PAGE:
The U.S. Court of Appeals for the District of Columbia Circuit (DC Circuit) in Center for Biological Diversity v. U.S. Environmental Protection Agency (EPA) on Friday vacated EPA’s three-year deferral of the agency’s greenhouse gas regulations (Tailoring Rule) for biomass on strictly technical grounds. Although the Court found that EPA did not adequately justify its deferral decision in the administrative record, the Court left wide open the prospect that EPA can proceed with its amendments to the Tailoring Rule to appropriately account for the carbon benefits of biomass energy. By doing so, the Court may have just given EPA the final nudge it needs to fix the Tailoring Rule once and for all, and do it quickly.
The central message the Court seemed to be sending EPA was to move forward with a final policy without further delay. This resonated from Judge Tatel’s majority opinion in which he stated: “If and when EPA adopts a permanent exemption for some or all biogenic carbon dioxide sources, we will have the benefit of three years of scientific study, as well as fully briefed and contextualized arguments about EPA’s authority under the Clean Air Act.”
Forest owners share the sentiments of the Court. The most important thing that can happen now is for EPA to complete its rulemaking without delay using the substantial body of information now available to the agency to support the carbon benefits of biomass.
Taking a step back, it makes good sense on a number of levels for EPA to promptly adopt a policy advancing the carbon benefits of biomass. From an environmental standpoint the agency would be unfettering a carbon beneficial source of base load energy that, although small in the overall national energy mix at present, provides a potentially significant renewable energy pathway in the future. Biomass energy from existing and potentially new facilities also provides one more economic reason for forest owners to keep their working forests intact, thereby preserving the substantial carbon benefits they provide.
From a resource allocation standpoint, EPA struggles like the rest of the Federal government to accomplish its mission with a shrinking budget. Committing significant resources toward the development of complicated regulations to cover the nearly non-existent net carbon emissions from biomass energy is, quite frankly, not the best use of the agency’s resources. While the most cost effective approach would be for the agency to return to the policy in place before the final Tailoring Rule, devoting a short-term concentrated effort toward developing a simple, straightforward approach that moves as close to the original policy as possible would at once free up significant agency resources for other priorities while also avoiding an unnecessarily complex and expensive regulatory compliance regime that produces little marginal benefit for the environment.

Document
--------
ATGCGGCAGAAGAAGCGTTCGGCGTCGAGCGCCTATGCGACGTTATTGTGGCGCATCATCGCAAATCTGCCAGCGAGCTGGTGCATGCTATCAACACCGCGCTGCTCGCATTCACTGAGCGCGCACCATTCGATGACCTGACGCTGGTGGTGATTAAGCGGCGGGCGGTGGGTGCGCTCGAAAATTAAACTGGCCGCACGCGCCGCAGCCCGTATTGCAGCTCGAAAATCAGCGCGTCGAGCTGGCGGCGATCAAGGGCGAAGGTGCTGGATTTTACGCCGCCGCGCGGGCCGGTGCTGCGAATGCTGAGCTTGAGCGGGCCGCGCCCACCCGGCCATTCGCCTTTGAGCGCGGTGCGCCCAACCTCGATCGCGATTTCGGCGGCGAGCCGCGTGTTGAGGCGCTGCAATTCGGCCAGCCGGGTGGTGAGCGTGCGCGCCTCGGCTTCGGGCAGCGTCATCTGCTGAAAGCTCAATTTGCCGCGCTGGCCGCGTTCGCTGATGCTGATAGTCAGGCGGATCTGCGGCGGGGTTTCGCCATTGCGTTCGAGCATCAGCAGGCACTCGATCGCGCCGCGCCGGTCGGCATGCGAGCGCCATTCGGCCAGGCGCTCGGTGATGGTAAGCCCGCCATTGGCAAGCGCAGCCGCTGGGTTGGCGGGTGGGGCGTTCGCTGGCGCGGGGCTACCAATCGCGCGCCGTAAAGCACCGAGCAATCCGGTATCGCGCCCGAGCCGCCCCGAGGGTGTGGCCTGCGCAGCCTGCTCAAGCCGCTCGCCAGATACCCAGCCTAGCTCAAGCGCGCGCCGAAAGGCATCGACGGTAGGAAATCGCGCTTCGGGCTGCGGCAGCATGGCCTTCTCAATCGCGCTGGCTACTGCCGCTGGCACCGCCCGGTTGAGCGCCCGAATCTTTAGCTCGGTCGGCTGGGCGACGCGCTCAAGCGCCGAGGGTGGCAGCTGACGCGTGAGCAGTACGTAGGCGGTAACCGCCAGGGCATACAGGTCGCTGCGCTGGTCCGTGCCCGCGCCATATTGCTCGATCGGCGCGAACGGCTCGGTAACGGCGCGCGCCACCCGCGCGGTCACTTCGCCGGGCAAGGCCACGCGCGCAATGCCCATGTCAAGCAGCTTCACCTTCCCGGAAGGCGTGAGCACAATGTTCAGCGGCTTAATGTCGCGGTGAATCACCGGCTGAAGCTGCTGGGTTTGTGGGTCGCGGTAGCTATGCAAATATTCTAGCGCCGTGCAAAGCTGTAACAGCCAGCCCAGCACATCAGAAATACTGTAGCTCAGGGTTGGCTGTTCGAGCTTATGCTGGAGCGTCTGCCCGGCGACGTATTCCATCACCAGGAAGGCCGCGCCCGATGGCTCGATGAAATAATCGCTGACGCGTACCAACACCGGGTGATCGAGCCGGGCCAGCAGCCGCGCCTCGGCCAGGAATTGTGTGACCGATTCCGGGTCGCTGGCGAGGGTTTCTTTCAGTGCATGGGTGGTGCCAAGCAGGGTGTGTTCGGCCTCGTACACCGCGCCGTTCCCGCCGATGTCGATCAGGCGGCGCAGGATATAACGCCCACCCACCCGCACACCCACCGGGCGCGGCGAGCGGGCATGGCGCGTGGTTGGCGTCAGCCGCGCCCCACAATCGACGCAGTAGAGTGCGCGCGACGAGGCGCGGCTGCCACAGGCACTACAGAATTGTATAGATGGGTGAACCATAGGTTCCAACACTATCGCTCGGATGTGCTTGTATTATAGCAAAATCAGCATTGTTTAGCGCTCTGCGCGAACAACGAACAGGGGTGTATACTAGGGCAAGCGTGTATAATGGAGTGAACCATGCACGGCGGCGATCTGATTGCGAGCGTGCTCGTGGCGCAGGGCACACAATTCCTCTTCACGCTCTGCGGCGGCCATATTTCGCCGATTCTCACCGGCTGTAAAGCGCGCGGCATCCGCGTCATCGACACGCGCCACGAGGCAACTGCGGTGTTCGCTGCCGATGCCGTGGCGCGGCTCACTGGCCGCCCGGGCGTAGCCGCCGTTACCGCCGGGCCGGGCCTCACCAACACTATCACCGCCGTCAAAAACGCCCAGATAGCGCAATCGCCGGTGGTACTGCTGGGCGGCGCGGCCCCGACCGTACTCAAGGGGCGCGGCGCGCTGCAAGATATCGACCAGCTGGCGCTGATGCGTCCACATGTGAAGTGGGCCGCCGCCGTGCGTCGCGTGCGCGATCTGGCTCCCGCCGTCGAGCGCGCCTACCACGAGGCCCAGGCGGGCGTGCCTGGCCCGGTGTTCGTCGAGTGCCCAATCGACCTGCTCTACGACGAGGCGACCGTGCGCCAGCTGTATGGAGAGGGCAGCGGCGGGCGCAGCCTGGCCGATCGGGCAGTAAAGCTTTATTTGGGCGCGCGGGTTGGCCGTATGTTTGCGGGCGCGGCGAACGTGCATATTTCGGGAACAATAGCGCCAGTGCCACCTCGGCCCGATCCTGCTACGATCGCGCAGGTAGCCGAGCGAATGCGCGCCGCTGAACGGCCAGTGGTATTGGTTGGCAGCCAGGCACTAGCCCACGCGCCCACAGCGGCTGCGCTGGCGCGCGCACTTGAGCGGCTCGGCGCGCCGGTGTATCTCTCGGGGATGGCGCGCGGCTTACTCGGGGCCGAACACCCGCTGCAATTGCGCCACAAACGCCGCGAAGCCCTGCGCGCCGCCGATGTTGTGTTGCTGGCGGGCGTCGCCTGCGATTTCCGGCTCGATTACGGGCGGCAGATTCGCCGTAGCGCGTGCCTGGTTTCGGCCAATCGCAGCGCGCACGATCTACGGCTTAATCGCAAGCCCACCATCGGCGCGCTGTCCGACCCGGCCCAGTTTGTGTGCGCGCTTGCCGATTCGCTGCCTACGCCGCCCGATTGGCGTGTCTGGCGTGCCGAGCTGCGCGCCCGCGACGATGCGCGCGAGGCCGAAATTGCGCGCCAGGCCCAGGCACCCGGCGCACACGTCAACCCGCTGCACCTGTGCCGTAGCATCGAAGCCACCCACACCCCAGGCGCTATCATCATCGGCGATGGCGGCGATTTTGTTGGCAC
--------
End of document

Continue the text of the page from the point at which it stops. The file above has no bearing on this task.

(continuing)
Finally, by removing the distraction of regulating biomass carbon emissions (and make no mistake, it is a distraction both for the agency and for forest owners), EPA could free forest owners to work both with EPA and other federal agencies on developing climate change solutions that tap the considerable mitigation potential of private forests. In essence, it would send the powerful message to forest owners that they are where they belong – on the solution side rather than the problem side of the climate change equation and that public policy will reward rather than punish them for using their forests and the renewable products they produce to help scrub carbon from the air.
Our advice to the EPA is simple. Take advantage of this opportunity to move quickly and decisively to recognize the full carbon benefits of biomass under the Tailoring Rule. Forest owners will help as they have thus far. Then, once we have removed this distraction, we can focus our combined resources on real solutions with real climate benefits.